Download: The Definitive AIS Handbook

The world of AIS (or Automatic Identification System) can often be a confusing one to delve into, with many questions arising such as “what is AIS?”, “why do I need it?”, and “what type of AIS does my ship actually need?”

AIS is essential to any ship with has a gross tonnage of over 300 tons, or on any ship which carries passengers regardless of its size. AIS is most commonly used to alert other ships as to your location, so you can avoid any collisions. However, AIS has been used by port owners and managers to keep track of exactly where all there ships are, the conditions they’re sailing in as well as an array of other useful information.

ship virtual AIS display
Representation Image

But how does AIS work exactly? How do we obtain all this data? Originally, AIS was used terrestrially, meaning the signal was sent from the boat to land, and had a range of roughly 20 miles (also taking into account the curvature of the earth). As ships began sailing further and further away from land, ships began sending the signal to low orbit satellites, which then relayed information back to land. This meant ships could sail as far as they like, and we’d always have peace of mind knowing exactly where they are, and how they’re doing.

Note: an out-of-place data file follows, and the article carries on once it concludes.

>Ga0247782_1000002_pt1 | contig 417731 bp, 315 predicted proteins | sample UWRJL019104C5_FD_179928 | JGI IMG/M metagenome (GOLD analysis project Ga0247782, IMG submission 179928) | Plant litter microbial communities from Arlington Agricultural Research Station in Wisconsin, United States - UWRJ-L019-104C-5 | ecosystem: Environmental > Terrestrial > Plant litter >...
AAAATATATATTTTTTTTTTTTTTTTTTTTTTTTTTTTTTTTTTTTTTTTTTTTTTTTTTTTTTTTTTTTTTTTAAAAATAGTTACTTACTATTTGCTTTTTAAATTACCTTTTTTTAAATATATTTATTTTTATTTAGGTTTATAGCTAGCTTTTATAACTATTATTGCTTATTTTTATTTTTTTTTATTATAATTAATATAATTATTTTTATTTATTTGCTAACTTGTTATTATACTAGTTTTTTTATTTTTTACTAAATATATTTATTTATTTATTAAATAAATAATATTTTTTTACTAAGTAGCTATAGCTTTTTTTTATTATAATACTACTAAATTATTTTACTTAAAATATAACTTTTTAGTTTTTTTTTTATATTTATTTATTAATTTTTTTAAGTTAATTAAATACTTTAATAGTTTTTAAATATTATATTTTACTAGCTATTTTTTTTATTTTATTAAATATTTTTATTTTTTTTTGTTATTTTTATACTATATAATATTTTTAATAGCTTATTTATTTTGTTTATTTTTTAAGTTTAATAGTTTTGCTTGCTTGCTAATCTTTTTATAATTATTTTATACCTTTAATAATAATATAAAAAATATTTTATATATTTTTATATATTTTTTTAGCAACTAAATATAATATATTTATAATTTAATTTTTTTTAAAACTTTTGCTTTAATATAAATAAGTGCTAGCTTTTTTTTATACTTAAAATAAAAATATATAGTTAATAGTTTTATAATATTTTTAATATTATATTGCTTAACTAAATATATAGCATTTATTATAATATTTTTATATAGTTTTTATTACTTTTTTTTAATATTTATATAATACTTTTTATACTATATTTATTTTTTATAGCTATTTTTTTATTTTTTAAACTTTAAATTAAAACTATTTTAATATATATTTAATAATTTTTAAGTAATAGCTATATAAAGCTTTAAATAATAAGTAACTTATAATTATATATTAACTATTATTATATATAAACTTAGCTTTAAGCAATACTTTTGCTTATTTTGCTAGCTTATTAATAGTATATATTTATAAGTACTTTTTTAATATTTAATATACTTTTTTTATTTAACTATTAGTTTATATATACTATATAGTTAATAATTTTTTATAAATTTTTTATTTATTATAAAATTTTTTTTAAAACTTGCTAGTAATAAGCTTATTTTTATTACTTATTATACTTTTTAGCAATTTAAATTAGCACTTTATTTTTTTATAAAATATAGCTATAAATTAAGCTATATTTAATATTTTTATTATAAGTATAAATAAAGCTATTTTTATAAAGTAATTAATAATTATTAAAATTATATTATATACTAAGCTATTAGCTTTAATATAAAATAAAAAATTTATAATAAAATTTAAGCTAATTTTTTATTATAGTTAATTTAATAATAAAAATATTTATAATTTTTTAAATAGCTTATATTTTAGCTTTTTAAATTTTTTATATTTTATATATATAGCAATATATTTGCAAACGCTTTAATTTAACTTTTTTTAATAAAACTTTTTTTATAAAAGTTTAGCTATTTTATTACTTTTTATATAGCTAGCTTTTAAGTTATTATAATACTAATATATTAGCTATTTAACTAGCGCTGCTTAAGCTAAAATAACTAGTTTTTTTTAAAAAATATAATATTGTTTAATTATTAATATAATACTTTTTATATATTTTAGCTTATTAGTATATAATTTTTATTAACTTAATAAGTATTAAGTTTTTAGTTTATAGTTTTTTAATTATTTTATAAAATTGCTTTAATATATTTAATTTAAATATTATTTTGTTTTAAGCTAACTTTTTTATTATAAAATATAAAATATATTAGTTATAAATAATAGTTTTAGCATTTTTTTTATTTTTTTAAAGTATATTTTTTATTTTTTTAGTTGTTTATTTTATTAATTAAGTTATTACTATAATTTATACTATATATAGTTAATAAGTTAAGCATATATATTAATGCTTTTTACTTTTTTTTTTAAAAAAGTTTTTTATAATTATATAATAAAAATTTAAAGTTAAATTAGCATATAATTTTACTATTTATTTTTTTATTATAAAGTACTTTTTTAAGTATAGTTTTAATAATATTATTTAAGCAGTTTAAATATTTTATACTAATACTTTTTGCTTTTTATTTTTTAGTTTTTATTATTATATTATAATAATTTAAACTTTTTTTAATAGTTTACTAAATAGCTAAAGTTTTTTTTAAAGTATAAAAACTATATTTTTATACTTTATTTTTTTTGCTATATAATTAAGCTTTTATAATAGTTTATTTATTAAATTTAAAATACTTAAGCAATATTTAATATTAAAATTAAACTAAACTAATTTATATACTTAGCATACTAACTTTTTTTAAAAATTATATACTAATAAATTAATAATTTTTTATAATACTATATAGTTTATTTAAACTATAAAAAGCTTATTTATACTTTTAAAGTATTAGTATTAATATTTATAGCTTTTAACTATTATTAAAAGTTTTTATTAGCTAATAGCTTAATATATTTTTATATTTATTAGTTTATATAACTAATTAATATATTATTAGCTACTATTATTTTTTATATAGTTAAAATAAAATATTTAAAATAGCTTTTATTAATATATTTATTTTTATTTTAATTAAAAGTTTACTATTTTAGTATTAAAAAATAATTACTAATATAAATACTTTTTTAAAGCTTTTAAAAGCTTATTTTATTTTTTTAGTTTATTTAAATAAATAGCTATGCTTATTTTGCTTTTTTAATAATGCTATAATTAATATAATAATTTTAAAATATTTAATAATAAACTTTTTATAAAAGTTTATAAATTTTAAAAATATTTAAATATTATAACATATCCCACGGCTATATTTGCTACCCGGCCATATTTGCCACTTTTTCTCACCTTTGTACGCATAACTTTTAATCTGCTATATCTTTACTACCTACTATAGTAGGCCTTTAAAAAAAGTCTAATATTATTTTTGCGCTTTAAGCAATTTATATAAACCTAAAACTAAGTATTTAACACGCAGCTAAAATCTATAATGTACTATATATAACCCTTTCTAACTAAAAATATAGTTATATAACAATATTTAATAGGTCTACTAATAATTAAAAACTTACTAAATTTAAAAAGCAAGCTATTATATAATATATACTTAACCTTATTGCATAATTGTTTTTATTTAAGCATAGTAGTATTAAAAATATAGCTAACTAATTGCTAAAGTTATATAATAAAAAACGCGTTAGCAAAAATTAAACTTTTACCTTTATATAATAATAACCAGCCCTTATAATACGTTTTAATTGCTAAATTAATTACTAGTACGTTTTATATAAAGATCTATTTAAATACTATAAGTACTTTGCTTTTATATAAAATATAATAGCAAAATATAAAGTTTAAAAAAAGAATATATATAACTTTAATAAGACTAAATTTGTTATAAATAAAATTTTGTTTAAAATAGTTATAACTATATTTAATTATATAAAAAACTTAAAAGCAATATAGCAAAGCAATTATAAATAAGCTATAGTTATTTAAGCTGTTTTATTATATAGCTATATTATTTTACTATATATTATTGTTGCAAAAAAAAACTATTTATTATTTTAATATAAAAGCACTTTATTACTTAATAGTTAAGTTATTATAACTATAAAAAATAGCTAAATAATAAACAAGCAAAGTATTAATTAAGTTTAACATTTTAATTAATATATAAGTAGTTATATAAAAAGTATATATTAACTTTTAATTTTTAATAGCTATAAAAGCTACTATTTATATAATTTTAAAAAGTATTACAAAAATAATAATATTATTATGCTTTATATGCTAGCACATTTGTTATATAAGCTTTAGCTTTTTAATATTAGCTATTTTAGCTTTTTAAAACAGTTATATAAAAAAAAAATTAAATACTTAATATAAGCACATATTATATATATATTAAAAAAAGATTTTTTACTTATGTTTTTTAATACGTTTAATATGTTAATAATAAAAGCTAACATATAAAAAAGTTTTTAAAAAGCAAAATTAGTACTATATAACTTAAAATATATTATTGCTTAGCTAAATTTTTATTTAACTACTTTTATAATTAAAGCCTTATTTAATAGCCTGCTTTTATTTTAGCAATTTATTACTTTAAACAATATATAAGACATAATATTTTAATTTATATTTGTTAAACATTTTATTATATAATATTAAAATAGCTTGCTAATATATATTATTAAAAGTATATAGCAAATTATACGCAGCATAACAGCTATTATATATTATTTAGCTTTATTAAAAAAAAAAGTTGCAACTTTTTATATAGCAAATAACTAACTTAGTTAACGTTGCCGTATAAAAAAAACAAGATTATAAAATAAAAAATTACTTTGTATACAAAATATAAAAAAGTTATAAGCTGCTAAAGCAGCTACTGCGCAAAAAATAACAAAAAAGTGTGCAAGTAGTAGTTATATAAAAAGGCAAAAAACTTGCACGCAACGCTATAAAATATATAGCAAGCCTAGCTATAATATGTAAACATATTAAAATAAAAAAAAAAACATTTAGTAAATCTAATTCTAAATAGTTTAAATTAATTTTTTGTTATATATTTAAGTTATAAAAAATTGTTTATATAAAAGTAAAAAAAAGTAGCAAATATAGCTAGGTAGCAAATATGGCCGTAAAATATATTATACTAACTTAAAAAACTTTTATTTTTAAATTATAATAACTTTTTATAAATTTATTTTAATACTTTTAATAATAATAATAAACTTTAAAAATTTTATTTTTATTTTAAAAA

AIS transponders send and receive these signals, but depending on the vessel, you’ll have to make a choice between class A and class B. Class A is needed for the ships mentioned previously, passenger ships or if they weigh 300+ tonnes. Class A transponders transmit their signal continuously, giving real time updates as to their position to all other surrounding ships. Class B transponders are for the smaller vessels who still wish to have AIS. They transmit every 30 seconds, and only broadcast when there’s sufficient space on the AIS channel (if there’s lots of class A signals about, class B will not be broadcast as to not interfere with other signals).

It’s pretty easy to install as well, as AIS is generally integrated with ship bridge systems or multifunctional display, but installing a standalone system is as straightforward as plugging in a couple of cables and switching on the plug.

There’s a lot more to AIS than meets the eye, we delve more into depth with the accompanying handbook both for beginners, and for those more well-versed in the world of AIS.

Download the Definitive Handbook on AIS by Big Ocean Data below for information:

Download the Guide to AIS here. 

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